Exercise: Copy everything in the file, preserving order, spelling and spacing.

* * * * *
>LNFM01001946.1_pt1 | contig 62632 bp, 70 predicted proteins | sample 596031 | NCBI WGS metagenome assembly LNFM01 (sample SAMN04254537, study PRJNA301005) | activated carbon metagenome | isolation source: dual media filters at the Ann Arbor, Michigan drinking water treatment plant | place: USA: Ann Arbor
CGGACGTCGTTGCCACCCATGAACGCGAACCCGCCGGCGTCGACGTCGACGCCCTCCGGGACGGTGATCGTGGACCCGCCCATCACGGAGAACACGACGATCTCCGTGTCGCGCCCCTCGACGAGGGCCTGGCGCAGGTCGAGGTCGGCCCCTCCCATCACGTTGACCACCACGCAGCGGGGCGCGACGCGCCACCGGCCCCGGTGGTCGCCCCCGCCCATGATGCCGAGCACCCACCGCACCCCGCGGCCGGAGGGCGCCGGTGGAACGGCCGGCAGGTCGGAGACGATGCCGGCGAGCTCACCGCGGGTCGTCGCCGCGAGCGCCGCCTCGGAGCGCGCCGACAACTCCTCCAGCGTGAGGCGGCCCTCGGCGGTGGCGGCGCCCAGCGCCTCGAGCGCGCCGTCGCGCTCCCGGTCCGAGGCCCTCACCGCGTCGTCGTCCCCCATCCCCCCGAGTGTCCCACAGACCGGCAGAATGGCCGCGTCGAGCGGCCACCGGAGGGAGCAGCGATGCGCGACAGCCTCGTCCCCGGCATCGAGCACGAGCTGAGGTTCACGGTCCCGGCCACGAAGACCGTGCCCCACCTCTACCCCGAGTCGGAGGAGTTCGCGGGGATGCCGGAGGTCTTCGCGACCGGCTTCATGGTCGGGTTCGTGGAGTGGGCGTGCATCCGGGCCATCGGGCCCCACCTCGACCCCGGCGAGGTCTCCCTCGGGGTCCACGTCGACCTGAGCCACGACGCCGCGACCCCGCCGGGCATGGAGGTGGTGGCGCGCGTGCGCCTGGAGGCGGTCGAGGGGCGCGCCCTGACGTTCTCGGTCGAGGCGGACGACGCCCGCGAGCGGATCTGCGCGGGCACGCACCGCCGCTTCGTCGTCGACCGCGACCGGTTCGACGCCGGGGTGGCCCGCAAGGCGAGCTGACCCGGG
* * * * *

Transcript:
>LNFM01001946.1_pt1 | contig 62632 bp, 70 predicted proteins | sample 596031 | NCBI WGS metagenome assembly LNFM01 (sample SAMN04254537, study PRJNA301005) | activated carbon metagenome | isolation source: dual media filters at the Ann Arbor, Michigan drinking water treatment plant | place: USA: Ann Arbor
CGGACGTCGTTGCCACCCATGAACGCGAACCCGCCGGCGTCGACGTCGACGCCCTCCGGGACGGTGATCGTGGACCCGCCCATCACGGAGAACACGACGATCTCCGTGTCGCGCCCCTCGACGAGGGCCTGGCGCAGGTCGAGGTCGGCCCCTCCCATCACGTTGACCACCACGCAGCGGGGCGCGACGCGCCACCGGCCCCGGTGGTCGCCCCCGCCCATGATGCCGAGCACCCACCGCACCCCGCGGCCGGAGGGCGCCGGTGGAACGGCCGGCAGGTCGGAGACGATGCCGGCGAGCTCACCGCGGGTCGTCGCCGCGAGCGCCGCCTCGGAGCGCGCCGACAACTCCTCCAGCGTGAGGCGGCCCTCGGCGGTGGCGGCGCCCAGCGCCTCGAGCGCGCCGTCGCGCTCCCGGTCCGAGGCCCTCACCGCGTCGTCGTCCCCCATCCCCCCGAGTGTCCCACAGACCGGCAGAATGGCCGCGTCGAGCGGCCACCGGAGGGAGCAGCGATGCGCGACAGCCTCGTCCCCGGCATCGAGCACGAGCTGAGGTTCACGGTCCCGGCCACGAAGACCGTGCCCCACCTCTACCCCGAGTCGGAGGAGTTCGCGGGGATGCCGGAGGTCTTCGCGACCGGCTTCATGGTCGGGTTCGTGGAGTGGGCGTGCATCCGGGCCATCGGGCCCCACCTCGACCCCGGCGAGGTCTCCCTCGGGGTCCACGTCGACCTGAGCCACGACGCCGCGACCCCGCCGGGCATGGAGGTGGTGGCGCGCGTGCGCCTGGAGGCGGTCGAGGGGCGCGCCCTGACGTTCTCGGTCGAGGCGGACGACGCCCGCGAGCGGATCTGCGCGGGCACGCACCGCCGCTTCGTCGTCGACCGCGACCGGTTCGACGCCGGGGTGGCCCGCAAGGCGAGCTGACCCGGG